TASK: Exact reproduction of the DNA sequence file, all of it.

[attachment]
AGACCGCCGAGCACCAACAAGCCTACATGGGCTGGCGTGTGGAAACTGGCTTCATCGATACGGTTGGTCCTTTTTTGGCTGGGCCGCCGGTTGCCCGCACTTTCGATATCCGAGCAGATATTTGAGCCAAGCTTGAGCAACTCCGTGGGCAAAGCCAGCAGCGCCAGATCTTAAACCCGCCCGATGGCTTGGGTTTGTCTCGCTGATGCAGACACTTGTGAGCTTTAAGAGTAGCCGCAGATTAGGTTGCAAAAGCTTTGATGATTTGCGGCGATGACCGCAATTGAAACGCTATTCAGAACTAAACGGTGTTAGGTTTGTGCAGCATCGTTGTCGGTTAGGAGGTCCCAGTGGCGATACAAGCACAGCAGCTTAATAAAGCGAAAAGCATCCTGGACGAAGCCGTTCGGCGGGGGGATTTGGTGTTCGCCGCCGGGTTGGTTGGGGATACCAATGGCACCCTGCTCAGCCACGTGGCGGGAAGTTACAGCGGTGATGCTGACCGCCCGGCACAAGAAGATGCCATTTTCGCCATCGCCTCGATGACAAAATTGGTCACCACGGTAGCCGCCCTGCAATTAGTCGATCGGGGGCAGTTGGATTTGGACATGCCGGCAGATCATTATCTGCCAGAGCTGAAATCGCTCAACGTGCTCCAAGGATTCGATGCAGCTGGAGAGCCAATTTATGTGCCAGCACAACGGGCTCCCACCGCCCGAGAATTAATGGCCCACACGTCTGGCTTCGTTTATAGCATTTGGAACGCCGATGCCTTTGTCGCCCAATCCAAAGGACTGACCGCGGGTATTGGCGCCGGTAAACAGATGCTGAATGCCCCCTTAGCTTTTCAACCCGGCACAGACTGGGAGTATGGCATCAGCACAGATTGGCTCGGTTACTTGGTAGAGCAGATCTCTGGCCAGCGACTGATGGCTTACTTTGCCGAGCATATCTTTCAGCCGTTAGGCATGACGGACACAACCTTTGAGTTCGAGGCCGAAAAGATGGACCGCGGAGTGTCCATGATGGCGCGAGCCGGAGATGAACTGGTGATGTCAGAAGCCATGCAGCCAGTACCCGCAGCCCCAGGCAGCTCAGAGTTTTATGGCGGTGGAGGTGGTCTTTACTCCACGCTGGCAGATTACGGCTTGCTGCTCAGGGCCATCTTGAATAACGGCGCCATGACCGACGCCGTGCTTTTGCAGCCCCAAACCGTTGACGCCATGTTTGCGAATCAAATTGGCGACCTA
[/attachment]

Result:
AGACCGCCGAGCACCAACAAGCCTACATGGGCTGGCGTGTGGAAACTGGCTTCATCGATACGGTTGGTCCTTTTTTGGCTGGGCCGCCGGTTGCCCGCACTTTCGATATCCGAGCAGATATTTGAGCCAAGCTTGAGCAACTCCGTGGGCAAAGCCAGCAGCGCCAGATCTTAAACCCGCCCGATGGCTTGGGTTTGTCTCGCTGATGCAGACACTTGTGAGCTTTAAGAGTAGCCGCAGATTAGGTTGCAAAAGCTTTGATGATTTGCGGCGATGACCGCAATTGAAACGCTATTCAGAACTAAACGGTGTTAGGTTTGTGCAGCATCGTTGTCGGTTAGGAGGTCCCAGTGGCGATACAAGCACAGCAGCTTAATAAAGCGAAAAGCATCCTGGACGAAGCCGTTCGGCGGGGGGATTTGGTGTTCGCCGCCGGGTTGGTTGGGGATACCAATGGCACCCTGCTCAGCCACGTGGCGGGAAGTTACAGCGGTGATGCTGACCGCCCGGCACAAGAAGATGCCATTTTCGCCATCGCCTCGATGACAAAATTGGTCACCACGGTAGCCGCCCTGCAATTAGTCGATCGGGGGCAGTTGGATTTGGACATGCCGGCAGATCATTATCTGCCAGAGCTGAAATCGCTCAACGTGCTCCAAGGATTCGATGCAGCTGGAGAGCCAATTTATGTGCCAGCACAACGGGCTCCCACCGCCCGAGAATTAATGGCCCACACGTCTGGCTTCGTTTATAGCATTTGGAACGCCGATGCCTTTGTCGCCCAATCCAAAGGACTGACCGCGGGTATTGGCGCCGGTAAACAGATGCTGAATGCCCCCTTAGCTTTTCAACCCGGCACAGACTGGGAGTATGGCATCAGCACAGATTGGCTCGGTTACTTGGTAGAGCAGATCTCTGGCCAGCGACTGATGGCTTACTTTGCCGAGCATATCTTTCAGCCGTTAGGCATGACGGACACAACCTTTGAGTTCGAGGCCGAAAAGATGGACCGCGGAGTGTCCATGATGGCGCGAGCCGGAGATGAACTGGTGATGTCAGAAGCCATGCAGCCAGTACCCGCAGCCCCAGGCAGCTCAGAGTTTTATGGCGGTGGAGGTGGTCTTTACTCCACGCTGGCAGATTACGGCTTGCTGCTCAGGGCCATCTTGAATAACGGCGCCATGACCGACGCCGTGCTTTTGCAGCCCCAAACCGTTGACGCCATGTTTGCGAATCAAATTGGCGACCTA